Burke Knights build homes for the needy in Appalachia

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The Knights of Columbus Fr. Vincent S. Sikora Council, in partnership with Church of the Nativity in Burke, recently built two homes for poor families in rural Kentucky in less than three weeks. These were the 17th and 18th homes built by the council alongside the Appalachian Construction Crew since 2001. With the help of their largest-ever group of volunteers, it was the first time the team completed two homes back-to-back without any outside assistance.

Appalachian Construction Crew is a nonprofit corporation that builds homes for families unable to afford adequate housing in McCreary County, Ky. - one of the poorest counties in the nation. Bob Corsi, a Father Sikora Knight who previously had worked with the crew, became aware of the challenges they were facing more than a decade ago due to lack of funding and reliable workers, and offered the council's assistance. Corsi is now council coordinator of the Appalachia home-building effort, and this 15-year partnership has put several impoverished families in newly built homes.

Corsi said the Appalachia home-building effort is special in that it helps the "very poor" rather than the "working poor" - reaching families who are not eligible for assistance from organizations such as Habitat for Humanity. The families helped by the effort are not required to have a certain income or make monthly payments on the home. The house is forever theirs if they own the land, carry insurance and make a formal agreement to not sell the home for 10 years after moving in.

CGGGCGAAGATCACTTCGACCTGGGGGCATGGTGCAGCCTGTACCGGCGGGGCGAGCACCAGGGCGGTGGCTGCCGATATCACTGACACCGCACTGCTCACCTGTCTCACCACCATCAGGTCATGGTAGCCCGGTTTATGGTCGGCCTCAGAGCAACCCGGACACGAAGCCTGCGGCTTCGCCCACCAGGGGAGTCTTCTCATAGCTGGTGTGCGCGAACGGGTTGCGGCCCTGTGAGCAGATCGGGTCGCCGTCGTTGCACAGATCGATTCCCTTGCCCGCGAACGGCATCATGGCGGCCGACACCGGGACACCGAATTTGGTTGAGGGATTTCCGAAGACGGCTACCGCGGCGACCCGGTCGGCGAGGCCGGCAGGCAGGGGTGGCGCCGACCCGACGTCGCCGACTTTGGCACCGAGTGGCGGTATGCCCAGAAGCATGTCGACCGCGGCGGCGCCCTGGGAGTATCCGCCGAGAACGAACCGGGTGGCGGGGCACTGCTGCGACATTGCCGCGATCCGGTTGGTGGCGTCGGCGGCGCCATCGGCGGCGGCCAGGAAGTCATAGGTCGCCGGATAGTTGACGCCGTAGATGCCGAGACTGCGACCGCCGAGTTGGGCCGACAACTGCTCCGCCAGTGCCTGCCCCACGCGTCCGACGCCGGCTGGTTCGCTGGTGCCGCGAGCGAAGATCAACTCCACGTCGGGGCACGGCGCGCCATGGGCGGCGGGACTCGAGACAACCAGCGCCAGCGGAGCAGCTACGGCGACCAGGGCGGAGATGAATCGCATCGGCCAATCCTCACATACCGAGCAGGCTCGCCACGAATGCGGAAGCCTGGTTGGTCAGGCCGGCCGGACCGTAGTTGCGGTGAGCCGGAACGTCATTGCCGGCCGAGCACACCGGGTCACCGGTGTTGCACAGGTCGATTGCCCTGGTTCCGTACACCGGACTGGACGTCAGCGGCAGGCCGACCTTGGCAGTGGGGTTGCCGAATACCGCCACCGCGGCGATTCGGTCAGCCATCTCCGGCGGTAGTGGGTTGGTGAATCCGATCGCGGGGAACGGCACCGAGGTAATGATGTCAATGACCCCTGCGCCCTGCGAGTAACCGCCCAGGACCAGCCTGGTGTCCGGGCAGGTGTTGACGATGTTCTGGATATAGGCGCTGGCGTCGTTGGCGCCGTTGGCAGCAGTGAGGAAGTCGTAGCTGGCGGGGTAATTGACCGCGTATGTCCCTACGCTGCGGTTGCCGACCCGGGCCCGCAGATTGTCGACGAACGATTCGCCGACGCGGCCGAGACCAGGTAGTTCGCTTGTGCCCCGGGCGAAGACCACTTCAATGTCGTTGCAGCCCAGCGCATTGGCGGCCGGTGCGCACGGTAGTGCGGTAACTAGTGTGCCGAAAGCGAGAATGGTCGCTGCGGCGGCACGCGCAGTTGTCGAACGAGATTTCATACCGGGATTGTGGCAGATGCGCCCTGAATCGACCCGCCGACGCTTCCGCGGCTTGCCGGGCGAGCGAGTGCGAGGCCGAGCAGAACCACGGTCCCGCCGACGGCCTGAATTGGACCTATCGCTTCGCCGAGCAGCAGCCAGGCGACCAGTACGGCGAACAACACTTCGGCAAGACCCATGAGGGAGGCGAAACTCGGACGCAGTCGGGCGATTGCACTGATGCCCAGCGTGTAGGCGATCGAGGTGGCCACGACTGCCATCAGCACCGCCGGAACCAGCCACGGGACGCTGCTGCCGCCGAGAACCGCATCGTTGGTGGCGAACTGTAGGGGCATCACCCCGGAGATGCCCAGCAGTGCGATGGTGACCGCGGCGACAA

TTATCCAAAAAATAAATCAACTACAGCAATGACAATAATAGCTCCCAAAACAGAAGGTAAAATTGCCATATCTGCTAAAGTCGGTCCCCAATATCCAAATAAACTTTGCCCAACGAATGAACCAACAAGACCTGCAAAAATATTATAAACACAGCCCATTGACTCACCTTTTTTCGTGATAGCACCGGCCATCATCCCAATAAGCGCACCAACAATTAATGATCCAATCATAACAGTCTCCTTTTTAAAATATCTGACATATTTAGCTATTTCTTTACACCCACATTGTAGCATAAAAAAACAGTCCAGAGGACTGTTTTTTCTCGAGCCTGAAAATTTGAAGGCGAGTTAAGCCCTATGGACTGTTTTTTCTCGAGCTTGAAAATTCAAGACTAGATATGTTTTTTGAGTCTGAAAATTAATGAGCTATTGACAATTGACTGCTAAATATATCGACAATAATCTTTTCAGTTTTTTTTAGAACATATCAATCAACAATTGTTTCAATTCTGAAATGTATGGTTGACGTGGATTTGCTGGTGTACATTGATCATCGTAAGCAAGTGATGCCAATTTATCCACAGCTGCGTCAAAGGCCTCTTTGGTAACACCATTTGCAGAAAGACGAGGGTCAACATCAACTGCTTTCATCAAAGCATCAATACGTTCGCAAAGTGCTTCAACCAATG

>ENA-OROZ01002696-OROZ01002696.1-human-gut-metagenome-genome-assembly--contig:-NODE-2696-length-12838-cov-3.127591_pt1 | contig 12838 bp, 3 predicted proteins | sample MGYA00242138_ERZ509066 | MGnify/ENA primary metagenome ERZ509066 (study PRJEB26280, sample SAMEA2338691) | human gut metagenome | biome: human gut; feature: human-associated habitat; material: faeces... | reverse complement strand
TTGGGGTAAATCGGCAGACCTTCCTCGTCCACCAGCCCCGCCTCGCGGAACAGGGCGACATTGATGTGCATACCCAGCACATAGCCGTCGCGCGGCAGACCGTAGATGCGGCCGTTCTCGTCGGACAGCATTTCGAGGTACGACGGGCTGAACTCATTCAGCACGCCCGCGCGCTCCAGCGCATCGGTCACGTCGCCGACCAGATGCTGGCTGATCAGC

The council and construction crew work with Good Shepherd Catholic Chapel in Whitley City, Ky., to identify families in need. The two families selected for this year's build, the Gibsons and the Moores, both have annual incomes of less than $15,000.

Corsi said the Knights contribute $3,500 a year to the project to cover transportation costs, and the rest of the fundraising is done with donations from Church of the Nativity parishioners. With parish support, the council has provided more than 70 percent of both the designated funds and the crew in past builds.

This year the council was able to cover more than 90 percent of the costs and labor, due in large part to one generous parishioner, Nora Sinclitico, who died in 2014. Sinclitico left a percentage of her estate specifically to the Appalachia home-building effort. Corsi said at first, they had no idea what that percentage equated to. They were soon amazed to discover it was $80,000.

This brought the total funds raised to $120,000 for the build, with another $10,000 worth of furniture, appliances, clothing and school supplies donated by more than 40 families.

Church of the Nativity pastor, Father Robert C. Cilinski, said he is inspired by the generosity of parishioners, and called the project "an amazing witness."

Both homes are approximately 1,000 square feet and include three bedrooms, one bathroom, a kitchen and a common living and eating area. The Virginia crew of 20 knights and one parishioner from Nativity worked 12-hour days from June 1 to 17 to complete the project. The Gibson family moved in June 20, and the Moore family moved in a week later.

Corsi said the project follows the philosophy of Father Richard Martin, Church of the Nativity's previous pastor who passed away two years ago. "You've got to take your good works outside of this parish, across the street, across the state, across the country."

He said the relative affluence of the Northern Virginia area combined with its strict building regulations and high construction costs meant that the council could make a much larger impact in Appalachia than in their backyard. The Knights and their construction partners already are planning their June 2017 build of a home for a widow and her four children.

© Arlington Catholic Herald 2016